Penn State Logo People suffering from celiac disease are allergic to wheat and stay away from foods containing gluten. Putting forth another negative side to it, scientists at Penn State, Syracuse University and Drexel University have revealed that women suffering from wheat allergy may be more prone to depression and disordered eating habits, even when they hold on to a gluten-free diet.

In this analysis, around 177 women aged 18 or above and diagnosed with celiac disease were surveyed. They were asked to fill in questionnaires regarding their negative experiences, conformity to a gluten free diet, stress management, eating habits and body image.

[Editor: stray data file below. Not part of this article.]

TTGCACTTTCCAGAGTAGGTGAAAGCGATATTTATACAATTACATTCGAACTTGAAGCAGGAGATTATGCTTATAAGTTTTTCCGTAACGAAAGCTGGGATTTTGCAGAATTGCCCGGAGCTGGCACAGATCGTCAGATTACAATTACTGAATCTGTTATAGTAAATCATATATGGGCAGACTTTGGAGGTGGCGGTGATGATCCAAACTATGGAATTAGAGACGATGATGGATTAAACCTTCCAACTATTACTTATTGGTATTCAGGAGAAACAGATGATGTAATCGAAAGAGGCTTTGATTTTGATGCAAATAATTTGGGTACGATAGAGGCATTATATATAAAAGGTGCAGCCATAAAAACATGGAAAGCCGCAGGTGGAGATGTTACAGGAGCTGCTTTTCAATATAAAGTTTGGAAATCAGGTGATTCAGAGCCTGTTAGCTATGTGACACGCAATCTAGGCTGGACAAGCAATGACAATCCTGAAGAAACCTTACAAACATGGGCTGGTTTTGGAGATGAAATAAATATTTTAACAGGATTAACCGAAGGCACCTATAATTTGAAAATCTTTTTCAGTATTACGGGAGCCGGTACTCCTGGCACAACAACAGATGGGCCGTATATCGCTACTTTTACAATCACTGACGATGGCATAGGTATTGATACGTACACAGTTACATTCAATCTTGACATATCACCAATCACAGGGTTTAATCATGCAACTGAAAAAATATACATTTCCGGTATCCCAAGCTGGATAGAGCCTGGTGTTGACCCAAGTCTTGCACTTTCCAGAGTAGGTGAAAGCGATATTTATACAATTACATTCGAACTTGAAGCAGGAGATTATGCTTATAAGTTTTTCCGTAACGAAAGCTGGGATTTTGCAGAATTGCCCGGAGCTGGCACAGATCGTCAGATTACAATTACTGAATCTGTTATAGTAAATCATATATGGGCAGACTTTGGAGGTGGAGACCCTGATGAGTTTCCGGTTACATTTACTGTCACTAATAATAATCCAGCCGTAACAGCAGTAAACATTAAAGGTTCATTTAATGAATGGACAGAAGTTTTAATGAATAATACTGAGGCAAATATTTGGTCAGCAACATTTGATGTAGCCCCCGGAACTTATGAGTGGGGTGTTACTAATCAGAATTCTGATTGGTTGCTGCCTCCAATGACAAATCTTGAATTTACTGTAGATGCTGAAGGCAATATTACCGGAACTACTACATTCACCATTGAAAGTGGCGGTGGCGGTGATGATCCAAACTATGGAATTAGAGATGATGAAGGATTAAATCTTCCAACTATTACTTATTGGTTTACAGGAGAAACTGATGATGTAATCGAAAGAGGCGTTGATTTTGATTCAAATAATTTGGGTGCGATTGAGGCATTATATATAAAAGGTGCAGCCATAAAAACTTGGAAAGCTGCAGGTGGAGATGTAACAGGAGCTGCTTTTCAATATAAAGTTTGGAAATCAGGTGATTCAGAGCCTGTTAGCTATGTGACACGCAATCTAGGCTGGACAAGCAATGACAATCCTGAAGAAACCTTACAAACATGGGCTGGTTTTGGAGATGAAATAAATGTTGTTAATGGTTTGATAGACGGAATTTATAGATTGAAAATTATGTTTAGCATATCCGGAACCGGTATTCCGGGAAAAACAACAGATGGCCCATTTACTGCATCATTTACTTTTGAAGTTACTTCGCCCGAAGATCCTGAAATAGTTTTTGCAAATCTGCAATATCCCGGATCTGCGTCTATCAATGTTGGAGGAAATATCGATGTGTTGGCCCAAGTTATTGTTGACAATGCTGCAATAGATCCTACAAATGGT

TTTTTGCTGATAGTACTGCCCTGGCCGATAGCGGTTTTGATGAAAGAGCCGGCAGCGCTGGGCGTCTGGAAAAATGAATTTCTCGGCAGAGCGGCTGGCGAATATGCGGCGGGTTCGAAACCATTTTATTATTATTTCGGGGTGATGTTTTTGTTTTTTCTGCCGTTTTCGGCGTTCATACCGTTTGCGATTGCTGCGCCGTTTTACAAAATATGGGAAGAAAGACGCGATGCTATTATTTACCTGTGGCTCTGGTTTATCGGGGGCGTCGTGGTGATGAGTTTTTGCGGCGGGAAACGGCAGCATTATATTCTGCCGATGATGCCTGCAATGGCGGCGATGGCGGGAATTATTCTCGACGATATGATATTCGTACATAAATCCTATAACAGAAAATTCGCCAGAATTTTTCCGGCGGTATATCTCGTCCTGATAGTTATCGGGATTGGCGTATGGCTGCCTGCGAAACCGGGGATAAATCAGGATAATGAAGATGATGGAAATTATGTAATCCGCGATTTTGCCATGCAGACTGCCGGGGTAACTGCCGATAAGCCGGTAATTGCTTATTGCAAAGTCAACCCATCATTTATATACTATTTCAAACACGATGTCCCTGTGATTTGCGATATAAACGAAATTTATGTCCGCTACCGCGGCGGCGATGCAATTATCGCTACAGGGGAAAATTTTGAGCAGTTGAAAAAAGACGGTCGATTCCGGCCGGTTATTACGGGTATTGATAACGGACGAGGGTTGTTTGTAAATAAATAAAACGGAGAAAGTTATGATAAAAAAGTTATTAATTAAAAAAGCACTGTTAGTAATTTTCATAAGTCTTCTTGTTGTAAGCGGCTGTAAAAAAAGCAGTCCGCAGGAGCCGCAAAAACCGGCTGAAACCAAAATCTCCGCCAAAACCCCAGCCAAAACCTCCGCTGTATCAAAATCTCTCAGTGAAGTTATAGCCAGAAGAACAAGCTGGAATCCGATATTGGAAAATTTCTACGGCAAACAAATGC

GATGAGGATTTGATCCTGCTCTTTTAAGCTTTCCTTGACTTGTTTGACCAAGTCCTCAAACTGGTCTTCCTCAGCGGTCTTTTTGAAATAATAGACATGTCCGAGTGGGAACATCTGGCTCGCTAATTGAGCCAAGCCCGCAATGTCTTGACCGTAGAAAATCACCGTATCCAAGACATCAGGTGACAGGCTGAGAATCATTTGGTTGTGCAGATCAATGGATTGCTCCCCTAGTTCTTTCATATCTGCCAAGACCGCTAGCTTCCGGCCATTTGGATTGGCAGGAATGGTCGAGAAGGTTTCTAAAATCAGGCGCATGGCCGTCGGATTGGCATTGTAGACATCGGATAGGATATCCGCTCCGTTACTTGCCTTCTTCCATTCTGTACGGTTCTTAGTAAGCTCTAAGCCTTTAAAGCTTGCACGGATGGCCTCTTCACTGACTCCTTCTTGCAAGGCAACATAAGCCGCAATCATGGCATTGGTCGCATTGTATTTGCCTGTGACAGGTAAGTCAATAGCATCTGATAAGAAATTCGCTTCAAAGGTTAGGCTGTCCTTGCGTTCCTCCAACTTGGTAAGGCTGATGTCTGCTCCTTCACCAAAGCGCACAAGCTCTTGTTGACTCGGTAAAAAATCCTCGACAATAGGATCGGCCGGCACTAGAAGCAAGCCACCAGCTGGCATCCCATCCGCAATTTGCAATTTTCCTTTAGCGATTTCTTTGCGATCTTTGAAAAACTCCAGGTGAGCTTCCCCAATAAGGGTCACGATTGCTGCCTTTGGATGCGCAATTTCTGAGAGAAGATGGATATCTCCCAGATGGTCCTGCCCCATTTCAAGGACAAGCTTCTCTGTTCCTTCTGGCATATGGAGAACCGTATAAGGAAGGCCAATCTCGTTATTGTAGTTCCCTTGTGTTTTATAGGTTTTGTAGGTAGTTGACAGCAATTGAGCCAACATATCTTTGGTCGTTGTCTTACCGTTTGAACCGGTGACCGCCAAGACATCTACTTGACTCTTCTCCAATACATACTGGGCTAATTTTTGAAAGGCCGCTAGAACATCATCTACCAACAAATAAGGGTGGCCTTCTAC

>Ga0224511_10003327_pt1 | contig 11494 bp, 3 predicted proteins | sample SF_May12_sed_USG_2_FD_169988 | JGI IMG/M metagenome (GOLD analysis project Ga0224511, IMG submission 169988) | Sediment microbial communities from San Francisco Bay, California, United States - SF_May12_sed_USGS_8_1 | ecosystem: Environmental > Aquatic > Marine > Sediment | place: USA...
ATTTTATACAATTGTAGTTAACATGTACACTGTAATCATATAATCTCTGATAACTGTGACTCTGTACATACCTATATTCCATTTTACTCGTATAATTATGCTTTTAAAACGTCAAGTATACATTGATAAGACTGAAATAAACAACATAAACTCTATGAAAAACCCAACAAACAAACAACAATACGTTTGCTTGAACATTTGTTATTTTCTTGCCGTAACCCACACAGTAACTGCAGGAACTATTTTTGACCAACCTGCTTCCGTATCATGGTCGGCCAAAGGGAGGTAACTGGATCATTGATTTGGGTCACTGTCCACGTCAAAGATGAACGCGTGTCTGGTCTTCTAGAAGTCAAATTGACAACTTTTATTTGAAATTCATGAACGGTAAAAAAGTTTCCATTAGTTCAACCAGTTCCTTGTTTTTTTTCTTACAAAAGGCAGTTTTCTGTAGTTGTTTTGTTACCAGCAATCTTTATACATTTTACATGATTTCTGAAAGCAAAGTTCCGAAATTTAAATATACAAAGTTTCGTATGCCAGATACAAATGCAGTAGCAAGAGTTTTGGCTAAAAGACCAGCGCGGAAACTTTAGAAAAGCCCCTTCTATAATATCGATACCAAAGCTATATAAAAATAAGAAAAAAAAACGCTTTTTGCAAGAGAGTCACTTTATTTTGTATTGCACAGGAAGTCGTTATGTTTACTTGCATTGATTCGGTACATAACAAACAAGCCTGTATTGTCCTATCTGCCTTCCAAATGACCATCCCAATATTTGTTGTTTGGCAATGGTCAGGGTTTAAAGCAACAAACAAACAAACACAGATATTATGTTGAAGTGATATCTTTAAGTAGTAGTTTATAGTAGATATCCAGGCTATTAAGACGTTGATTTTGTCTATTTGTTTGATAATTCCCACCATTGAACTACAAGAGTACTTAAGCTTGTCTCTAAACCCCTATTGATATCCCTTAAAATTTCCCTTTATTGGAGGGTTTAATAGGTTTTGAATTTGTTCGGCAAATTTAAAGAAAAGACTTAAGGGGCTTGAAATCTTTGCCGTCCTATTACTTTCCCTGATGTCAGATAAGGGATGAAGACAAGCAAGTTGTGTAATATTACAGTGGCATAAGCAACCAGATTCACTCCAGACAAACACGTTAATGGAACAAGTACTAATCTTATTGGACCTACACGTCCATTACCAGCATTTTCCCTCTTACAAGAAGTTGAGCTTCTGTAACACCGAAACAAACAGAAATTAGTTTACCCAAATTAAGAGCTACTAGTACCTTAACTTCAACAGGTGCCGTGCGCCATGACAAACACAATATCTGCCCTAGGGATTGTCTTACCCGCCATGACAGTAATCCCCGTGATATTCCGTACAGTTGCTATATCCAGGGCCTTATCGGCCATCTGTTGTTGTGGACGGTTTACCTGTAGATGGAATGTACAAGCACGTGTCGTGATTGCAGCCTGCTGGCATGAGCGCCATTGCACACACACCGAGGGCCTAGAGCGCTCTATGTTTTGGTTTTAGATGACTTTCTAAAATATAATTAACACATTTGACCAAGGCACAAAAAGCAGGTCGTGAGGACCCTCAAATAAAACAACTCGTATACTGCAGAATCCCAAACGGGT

Although most patients seemed to function better if they adhered to a gluten-free diet, many women who combated the disease successfully reported feeling stressful, depressed and displeased over body weight and shape as compared to normal people.

“It is easy to see how people who are not managing their disease well can frequently feel unwell and, therefore, be more stressed and have higher rates of depression. But researchers had not carefully looked at whether people who are effectively managing celiac disease exhibit a greater risk for such difficulties,” commented Josh Smyth, professor of biobehavioral health and medicine, Penn State.

However, the team is not clear if celiac disease leads to depression or if women suffering from both these conditions tend to succumb to disordered eating. The analysts plan to extend the study to gauge the link between stress, disordered eating habits and celiac disease.

The analysis will be published in the future issue of Chronic Illness.